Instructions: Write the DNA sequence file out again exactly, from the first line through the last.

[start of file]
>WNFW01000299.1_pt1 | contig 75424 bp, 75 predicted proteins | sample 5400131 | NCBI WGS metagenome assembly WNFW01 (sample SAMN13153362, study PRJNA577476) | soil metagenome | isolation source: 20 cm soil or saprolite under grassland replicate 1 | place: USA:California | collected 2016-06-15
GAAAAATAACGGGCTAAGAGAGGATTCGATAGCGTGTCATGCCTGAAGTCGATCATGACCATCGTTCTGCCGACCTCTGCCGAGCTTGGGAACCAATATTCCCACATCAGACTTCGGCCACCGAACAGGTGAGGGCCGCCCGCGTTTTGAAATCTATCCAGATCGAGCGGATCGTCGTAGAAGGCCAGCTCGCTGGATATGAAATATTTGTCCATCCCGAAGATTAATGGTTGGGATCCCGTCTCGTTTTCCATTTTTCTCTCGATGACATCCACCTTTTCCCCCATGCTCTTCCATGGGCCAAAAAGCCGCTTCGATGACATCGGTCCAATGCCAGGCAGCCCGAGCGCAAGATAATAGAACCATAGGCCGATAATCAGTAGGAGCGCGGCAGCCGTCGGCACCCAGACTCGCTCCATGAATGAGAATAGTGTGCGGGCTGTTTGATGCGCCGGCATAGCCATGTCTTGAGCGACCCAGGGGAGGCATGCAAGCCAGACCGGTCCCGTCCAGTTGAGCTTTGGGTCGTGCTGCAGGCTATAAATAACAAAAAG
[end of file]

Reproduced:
>WNFW01000299.1_pt1 | contig 75424 bp, 75 predicted proteins | sample 5400131 | NCBI WGS metagenome assembly WNFW01 (sample SAMN13153362, study PRJNA577476) | soil metagenome | isolation source: 20 cm soil or saprolite under grassland replicate 1 | place: USA:California | collected 2016-06-15
GAAAAATAACGGGCTAAGAGAGGATTCGATAGCGTGTCATGCCTGAAGTCGATCATGACCATCGTTCTGCCGACCTCTGCCGAGCTTGGGAACCAATATTCCCACATCAGACTTCGGCCACCGAACAGGTGAGGGCCGCCCGCGTTTTGAAATCTATCCAGATCGAGCGGATCGTCGTAGAAGGCCAGCTCGCTGGATATGAAATATTTGTCCATCCCGAAGATTAATGGTTGGGATCCCGTCTCGTTTTCCATTTTTCTCTCGATGACATCCACCTTTTCCCCCATGCTCTTCCATGGGCCAAAAAGCCGCTTCGATGACATCGGTCCAATGCCAGGCAGCCCGAGCGCAAGATAATAGAACCATAGGCCGATAATCAGTAGGAGCGCGGCAGCCGTCGGCACCCAGACTCGCTCCATGAATGAGAATAGTGTGCGGGCTGTTTGATGCGCCGGCATAGCCATGTCTTGAGCGACCCAGGGGAGGCATGCAAGCCAGACCGGTCCCGTCCAGTTGAGCTTTGGGTCGTGCTGCAGGCTATAAATAACAAAAAG